4 Reasons to Buy Cypress Semiconductor After Its Post-Earnings Pop

This niche chipmaker’s business hit a cyclical bottom during the quarter.

Leo Sun
Leo Sun
Apr 29, 2019 at 7:00PM
Technology and Telecom

Cypress Semiconductor (NASDAQ:CY) struggled in the second half of 2018 as demand for its analog, wireless, wired connectivity, and memory chips waned. However, its stock rebounded nearly 40% this year, and it recently impressed investors with a solid first-quarter report.

Cypress' revenue fell 7% annually to $539 million during the quarter, but still beat estimates by $4 million. Its non-GAAP net income rose 2% to $102 million, or $0.27 per share, which also topped expectations by $0.03.

A semiconductor on a circuit board.

Image source: Getty Images.

Cypress' growth initially looks anemic, but a closer look reveals four simple reasons to buy this oft-overlooked chip stock.

1. Approaching the bottom of the cycle

During the quarter, Cypress generated 58% of its revenue from its MCD (Microcontroller and Connectivity Division) unit, which sells analog, wireless, and wired connectivity chips.

The rest came from its MPD (Memory Products Division) unit, which sells NOR, NAND, SRAM, F-RAM, and other specialty memory chips. Here's how those two businesses fared during the quarter.

Segment

Sequential Sales Growth

Annual Sales Growth

MCD revenue

(12.8%)

(7.8%)

MPD revenue

(8.1%)

(6.9%)

Total revenue

(10.8%)

(7.4%)

Data source: Cypress Q1 earnings report.

Cypress' growth looks weak, but it anticipates -4% to +1% sequential sales growth during the second quarter, compared to the consensus forecast for a 2% decline. Excluding its NAND business (which was divested on the last day of the first quarter) from both periods, its revenue would rise 1%-7% sequentially.

This indicates that demand for Cypress' chips, which are used across the automotive, Internet of Things (IoT), and consumer electronics markets, is accelerating again.

2. Expanding margins

Cypress is the market leader in Wi-Fi/Bluetooth combo chips for IoT devices, auto instrument cluster micro-controllers, auto NOR flash memory chips, SRAM memory chips, and USB-C controllers. Bigger chipmakers frequently overlook these niche markets, which lets Cypress bundle together chips and maintain its pricing power. That's why its gross and operating margins expanded year over year during the quarter.

Non-GAAP

Q1 2018

Q4 2018

Q1 2019

Gross margin

45.9%

47.8%

47.4%

Operating margin

19.5%

24.5%

21.1%

Data source: Cypress Q1 earnings report.

Cypress' margins declined sequentially due to some softness in its auto and IoT markets, but it reiterated its long-term goal of boosting its gross and operating margins above 50% and 25%, respectively.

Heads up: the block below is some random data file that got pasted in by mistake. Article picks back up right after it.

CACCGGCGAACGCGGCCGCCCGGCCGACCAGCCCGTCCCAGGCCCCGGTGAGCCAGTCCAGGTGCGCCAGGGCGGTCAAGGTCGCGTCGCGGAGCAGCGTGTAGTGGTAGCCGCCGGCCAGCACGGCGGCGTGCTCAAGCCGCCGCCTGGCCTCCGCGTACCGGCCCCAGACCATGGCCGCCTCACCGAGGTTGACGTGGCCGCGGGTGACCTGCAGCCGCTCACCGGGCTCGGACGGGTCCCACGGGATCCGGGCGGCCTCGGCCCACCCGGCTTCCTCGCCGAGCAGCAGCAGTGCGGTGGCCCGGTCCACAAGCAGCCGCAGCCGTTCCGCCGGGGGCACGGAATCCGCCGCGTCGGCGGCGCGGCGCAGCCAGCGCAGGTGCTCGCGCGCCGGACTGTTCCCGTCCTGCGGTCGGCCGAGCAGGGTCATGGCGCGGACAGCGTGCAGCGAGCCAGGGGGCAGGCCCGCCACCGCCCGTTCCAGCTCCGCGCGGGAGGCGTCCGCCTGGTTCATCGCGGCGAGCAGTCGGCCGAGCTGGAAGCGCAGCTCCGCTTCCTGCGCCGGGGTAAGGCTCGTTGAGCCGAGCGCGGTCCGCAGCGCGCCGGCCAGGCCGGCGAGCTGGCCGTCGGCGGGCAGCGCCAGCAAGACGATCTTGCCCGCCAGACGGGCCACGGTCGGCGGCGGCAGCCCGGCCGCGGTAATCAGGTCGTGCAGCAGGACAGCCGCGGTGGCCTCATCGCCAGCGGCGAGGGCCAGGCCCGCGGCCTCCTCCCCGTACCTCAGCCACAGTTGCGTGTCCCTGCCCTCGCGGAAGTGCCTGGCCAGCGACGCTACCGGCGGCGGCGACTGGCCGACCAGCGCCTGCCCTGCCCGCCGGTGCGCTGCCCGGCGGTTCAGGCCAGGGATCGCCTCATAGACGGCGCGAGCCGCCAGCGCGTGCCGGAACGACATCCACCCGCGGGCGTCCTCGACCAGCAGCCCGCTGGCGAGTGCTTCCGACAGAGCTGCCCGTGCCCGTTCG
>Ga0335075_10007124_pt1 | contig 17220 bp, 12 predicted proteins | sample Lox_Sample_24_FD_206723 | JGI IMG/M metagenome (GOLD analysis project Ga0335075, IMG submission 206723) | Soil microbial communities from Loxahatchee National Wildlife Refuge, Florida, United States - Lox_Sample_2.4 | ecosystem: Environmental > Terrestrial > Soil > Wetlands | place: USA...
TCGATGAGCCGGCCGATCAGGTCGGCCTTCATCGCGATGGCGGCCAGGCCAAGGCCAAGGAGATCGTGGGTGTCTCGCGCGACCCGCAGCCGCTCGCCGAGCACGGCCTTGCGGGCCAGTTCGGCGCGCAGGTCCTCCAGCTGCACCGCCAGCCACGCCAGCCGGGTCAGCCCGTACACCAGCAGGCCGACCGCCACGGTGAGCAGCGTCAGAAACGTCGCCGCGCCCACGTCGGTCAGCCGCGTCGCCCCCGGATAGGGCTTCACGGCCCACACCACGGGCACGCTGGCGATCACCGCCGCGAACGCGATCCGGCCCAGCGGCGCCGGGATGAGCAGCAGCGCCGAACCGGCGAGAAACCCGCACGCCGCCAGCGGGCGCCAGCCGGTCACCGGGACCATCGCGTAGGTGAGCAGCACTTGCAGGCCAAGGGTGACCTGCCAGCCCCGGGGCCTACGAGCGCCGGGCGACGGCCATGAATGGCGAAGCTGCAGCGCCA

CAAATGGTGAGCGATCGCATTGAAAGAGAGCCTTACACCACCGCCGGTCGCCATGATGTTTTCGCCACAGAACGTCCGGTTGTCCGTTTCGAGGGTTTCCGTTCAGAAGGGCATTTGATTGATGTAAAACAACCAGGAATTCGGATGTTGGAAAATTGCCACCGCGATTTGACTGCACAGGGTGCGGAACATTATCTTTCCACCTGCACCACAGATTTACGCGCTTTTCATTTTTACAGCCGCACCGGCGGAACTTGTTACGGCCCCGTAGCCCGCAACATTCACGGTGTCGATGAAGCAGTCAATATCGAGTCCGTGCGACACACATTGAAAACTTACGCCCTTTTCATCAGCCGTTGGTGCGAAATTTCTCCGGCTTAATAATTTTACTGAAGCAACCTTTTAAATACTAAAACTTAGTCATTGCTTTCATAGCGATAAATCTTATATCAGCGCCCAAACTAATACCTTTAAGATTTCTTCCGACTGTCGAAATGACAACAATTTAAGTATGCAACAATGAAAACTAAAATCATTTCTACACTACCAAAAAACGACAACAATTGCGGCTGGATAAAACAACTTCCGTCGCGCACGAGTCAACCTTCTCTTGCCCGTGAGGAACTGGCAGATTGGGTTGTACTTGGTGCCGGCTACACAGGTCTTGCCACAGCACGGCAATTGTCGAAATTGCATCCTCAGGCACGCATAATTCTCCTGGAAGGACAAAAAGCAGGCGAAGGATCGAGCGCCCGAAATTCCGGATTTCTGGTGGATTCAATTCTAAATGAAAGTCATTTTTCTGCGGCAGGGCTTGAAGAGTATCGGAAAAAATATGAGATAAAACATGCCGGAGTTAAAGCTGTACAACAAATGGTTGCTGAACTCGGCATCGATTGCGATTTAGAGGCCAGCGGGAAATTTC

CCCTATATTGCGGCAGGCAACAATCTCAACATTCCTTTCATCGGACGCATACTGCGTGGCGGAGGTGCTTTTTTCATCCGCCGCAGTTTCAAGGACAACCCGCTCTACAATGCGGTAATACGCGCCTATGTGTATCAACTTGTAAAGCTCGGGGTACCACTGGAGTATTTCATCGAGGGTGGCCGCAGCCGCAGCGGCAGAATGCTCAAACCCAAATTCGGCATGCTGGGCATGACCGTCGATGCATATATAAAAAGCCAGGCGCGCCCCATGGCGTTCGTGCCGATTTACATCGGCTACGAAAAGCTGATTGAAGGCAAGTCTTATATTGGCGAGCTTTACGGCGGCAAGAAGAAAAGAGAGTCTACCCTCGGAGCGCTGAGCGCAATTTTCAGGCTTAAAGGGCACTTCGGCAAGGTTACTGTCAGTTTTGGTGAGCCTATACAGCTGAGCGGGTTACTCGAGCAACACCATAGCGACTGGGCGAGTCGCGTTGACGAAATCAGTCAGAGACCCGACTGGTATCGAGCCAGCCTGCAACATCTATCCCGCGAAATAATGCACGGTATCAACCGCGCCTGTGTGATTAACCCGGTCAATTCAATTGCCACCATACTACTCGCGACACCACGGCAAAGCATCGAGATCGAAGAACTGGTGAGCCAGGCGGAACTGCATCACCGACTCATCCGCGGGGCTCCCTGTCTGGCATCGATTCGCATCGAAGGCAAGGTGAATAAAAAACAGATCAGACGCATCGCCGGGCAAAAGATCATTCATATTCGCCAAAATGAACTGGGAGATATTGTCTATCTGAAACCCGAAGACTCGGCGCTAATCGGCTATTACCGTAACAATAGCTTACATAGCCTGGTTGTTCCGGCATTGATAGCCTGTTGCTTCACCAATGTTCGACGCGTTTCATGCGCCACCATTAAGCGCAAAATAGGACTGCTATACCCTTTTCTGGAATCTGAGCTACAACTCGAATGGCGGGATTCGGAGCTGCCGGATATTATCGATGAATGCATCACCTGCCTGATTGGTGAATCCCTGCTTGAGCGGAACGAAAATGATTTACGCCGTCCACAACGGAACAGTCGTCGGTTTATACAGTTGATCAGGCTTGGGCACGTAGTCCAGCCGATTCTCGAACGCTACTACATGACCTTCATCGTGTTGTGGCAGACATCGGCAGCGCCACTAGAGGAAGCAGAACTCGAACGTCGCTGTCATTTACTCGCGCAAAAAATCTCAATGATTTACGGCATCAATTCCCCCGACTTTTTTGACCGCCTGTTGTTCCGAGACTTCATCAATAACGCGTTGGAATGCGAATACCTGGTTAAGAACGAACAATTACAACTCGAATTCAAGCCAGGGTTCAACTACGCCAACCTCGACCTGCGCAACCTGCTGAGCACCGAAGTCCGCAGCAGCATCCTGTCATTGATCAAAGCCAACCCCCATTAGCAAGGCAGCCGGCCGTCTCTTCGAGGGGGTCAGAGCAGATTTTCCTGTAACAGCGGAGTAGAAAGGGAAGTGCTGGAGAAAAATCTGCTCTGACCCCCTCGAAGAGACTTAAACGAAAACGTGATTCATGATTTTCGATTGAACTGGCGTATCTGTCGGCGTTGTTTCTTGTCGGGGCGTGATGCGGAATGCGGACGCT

For the second quarter, Cypress expects a gross margin of 47%-47.5%, and for its non-GAAP EPS to dip slightly on a sequential basis due to the divestment of its NAND business. However, Cypress' rebounding sales and stable margins indicate that its core business hit a cyclical bottom in the first quarter.

A woman reading while sitting in an autonomous vehicle.

Image source: Getty Images.


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3. A focus on higher-growth markets

Thirty-seven percent of Cypress' revenue came from automotive chips during the quarter, and 28% came from IoT chips. Cypress believes that these markets, which were soft spots in recent quarters, should grow significantly over the next few years and offset its dependence on legacy businesses like consumer electronics. It's now applying 85% of its research and development investments to the auto and IoT markets.

Cypress believes that its content revenues per high-end vehicle will nearly double from $93 in 2018 to $184 in 2023, and that its auto revenues should grow at an average rate of 8%-12% per year. Ford's (NYSE:F) recent first-quarter results, which featured aggressive investments in autonomous vehicles and mobility services, supports that rosy outlook.

As for the IoT market, Cypress believes that 75% of wireless connectivity solutions will require Wi-Fi/Bluetooth combo chips this year. This business, which generated a large portion of its revenue from the Nintendo (NASDAQOTH:NTDOY) Switch last year, should expand as the number of connected devices rise in smart homes and smart cities.

4. A cheap stock with shareholder-friendly management

Cypress trades at just 14 times forward earnings, and pays a forward dividend yield of 3%. It spent $40 million on dividends and bought back $5 million in shares during the quarter.

Cypress returned 45% of its free cash flow through buybacks and dividends since the second quarter of 2018, and it has a long-term goal of returning 50% of its FCF over the long term. That target isn't as aggressive as Texas Instruments' (NASDAQ:TXN) plan to return all of its FCF to shareholders via buybacks and dividends, but TI has a higher forward P/E, a lower dividend yield, and arguably less room to grow than Cypress.

Why Cypress still has room to run

Cypress is a cyclical stock, and investors who buy it before its revenue growth accelerates again could profit. It could still struggle if the auto and IoT markets don't grow as quickly as anticipated, but its low valuation and high yield should limit its downside potential.